Until, that is, the protesters stepped up their withdrawal campaign. Holding a rally outside the Mellon branch in Homestead, near Mesta's plant, 200 demonstrators cheered as union locals, churches and individuals withdrew what was said to be $500,000 from the bank. The demonstration won national media attention, drew calls from state and local officials for the withdrawal of government accounts from the bank, and produced what was called the first unanimous vote in memory by the Pittsburgh City Council, in support of a resolution to withdraw $35 million in city funds from Mellon.

The next day, Mellon said it would support a petition to the bankruptcy court to free the funds.

Mellon officials insisted that the bank's support of the petition did not represent a change in position. But leaders of the protest hailed it as a victory, and as encouragement. "Mellon did act very positively to supply those benefits," said the Rev. John Gropp, pastor of Christ Lutheran Church in Duquesne, one of the spokesmen for the Denominational Mission Strategy. "Now we need them to act just as positively to provide aid for the valley."

The ministers are worried that all the hoopla over the Mesta back-pay issue will detract from their overall campaign against the bank, which they say will continue even though the court's ruling in their favor removed some of their momentum.

"They were trying to focus everything down to three weeks' back pay. It's a whole lot bigger than three weeks' back pay," said the Rev. Douglas Roth, pastor of Trinity Lutheran Church and another leader of the group.

What happened at Mesta, the ministers say, symbolizes many of their complaints about the bank. They are especially angry about Mellon's $5.5 billion in loans overseas, made at a time, the protesters say, that the Monongahela Valley desperately needed new investment.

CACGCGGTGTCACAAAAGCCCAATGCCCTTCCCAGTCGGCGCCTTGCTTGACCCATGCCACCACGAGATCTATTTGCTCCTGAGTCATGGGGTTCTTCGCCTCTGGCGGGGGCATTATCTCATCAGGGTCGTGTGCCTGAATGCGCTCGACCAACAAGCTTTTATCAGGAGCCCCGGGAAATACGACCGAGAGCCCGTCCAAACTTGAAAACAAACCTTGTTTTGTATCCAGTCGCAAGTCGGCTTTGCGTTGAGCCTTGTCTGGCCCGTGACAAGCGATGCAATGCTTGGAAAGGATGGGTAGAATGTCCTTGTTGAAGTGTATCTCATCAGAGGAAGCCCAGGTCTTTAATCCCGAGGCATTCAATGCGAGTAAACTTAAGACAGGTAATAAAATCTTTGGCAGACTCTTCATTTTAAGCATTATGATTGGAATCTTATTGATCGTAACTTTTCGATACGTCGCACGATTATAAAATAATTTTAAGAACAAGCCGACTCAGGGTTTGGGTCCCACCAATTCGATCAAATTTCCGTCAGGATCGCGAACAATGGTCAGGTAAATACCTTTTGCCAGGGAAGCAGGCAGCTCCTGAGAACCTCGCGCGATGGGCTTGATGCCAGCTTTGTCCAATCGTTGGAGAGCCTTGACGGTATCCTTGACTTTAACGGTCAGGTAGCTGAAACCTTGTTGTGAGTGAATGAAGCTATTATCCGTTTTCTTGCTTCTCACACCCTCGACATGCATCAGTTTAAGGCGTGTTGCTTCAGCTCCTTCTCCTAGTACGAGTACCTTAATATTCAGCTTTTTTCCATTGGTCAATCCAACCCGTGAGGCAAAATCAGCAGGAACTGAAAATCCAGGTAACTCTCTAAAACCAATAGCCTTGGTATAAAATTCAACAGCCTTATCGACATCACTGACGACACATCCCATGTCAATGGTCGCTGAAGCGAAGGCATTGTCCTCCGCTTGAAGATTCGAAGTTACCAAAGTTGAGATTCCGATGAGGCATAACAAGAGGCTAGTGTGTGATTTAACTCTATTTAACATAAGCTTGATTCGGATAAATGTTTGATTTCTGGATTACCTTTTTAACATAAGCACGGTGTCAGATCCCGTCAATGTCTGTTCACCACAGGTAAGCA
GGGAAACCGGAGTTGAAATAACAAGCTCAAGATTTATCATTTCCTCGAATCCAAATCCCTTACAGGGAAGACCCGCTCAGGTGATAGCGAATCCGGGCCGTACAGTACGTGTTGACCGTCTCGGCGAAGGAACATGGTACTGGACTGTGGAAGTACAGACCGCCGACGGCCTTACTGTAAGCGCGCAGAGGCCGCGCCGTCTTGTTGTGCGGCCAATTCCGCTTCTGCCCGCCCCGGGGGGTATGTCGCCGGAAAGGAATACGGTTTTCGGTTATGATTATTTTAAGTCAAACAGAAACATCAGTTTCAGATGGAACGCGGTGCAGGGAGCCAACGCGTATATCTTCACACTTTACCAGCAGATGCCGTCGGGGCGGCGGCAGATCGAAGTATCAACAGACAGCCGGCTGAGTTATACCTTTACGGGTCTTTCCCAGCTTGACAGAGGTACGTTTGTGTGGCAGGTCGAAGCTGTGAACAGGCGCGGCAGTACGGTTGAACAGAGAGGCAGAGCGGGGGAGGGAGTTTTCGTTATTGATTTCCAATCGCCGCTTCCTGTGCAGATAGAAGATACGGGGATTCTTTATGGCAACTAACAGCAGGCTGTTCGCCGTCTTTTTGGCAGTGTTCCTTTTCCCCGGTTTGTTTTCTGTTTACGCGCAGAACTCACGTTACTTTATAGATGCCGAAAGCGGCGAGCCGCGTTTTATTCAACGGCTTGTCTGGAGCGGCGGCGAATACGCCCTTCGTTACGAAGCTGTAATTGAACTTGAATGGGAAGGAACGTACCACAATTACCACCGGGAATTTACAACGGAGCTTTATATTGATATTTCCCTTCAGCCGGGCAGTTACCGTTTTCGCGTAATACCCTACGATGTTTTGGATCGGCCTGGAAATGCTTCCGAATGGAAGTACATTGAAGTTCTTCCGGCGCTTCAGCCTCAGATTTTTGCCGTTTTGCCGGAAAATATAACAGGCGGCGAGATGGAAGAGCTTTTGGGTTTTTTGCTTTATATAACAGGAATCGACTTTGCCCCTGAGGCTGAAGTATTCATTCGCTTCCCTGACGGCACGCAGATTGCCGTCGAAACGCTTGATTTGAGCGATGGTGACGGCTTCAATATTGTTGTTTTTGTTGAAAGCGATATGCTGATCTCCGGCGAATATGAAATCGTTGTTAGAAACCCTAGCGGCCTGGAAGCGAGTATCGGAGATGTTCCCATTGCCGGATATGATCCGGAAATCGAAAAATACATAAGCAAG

They charge that Mellon has loaned tens of millions of dollars to foreign steelmakers who have taken business away from Pittsburgh's steel industry, and they are particularly angry about loans to a Japanese company that has a division that competes directly against Mesta.

And they wonder why Mellon let Mesta go bankrupt when large banks like Mellon have seemed willing to renegotiate large, troubled foreign loans. "We're saying you're not a neighbor you can count on when your greed for your profit causes you to bankrupt a small company like that," said Von Dreele.

But Mellon Bank officials defend their role in the Mesta affair, and their commitment to Pittsburgh, citing $80 million in industrial development loans made by the bank last year in Allegheny County, where Pittsburgh is located. If there has been a shortage of investment in the Monongahela Valley, they say, it's because there has been a shortage of proposals--not a bank emphasis on overseas business.

"We don't ration credit," said Deutsch, the Mellon senior vice president. "If U.S. Steel came to us and asked to borrow $10 million, would we tell them no, we want to invest in Australia? We'd probably write the check before the man was out the door.

"Until this particular strident minority came along, there never has been any question about Mellon's commitment to this region," he added. "They are a group of sincere people who are expressing a problem the region has, but they are doing it by scapegoating."

The protesters, however, vow to persist in their efforts against Mellon. "They're expecting us to go away now, but we haven't got the help for the valley that we want yet," Roth says. And the ministers say they are undeterred by pressure they say is being put on them through their church leaders by Mellon and by parishoners connected to the Pittsburgh establishment.

"These people have been telling us we've got to back off," says Roth. "But we consider the source. We have yet to have an unemployed person come up to us and say, 'You've got to quit this.' "

And the ministers see the protest as a logical extension of their mission. "We're simply out to provide some tangible, specific hope to people who have been hopeless," Von Dreele says. "To be in this valley is a very depressing thing."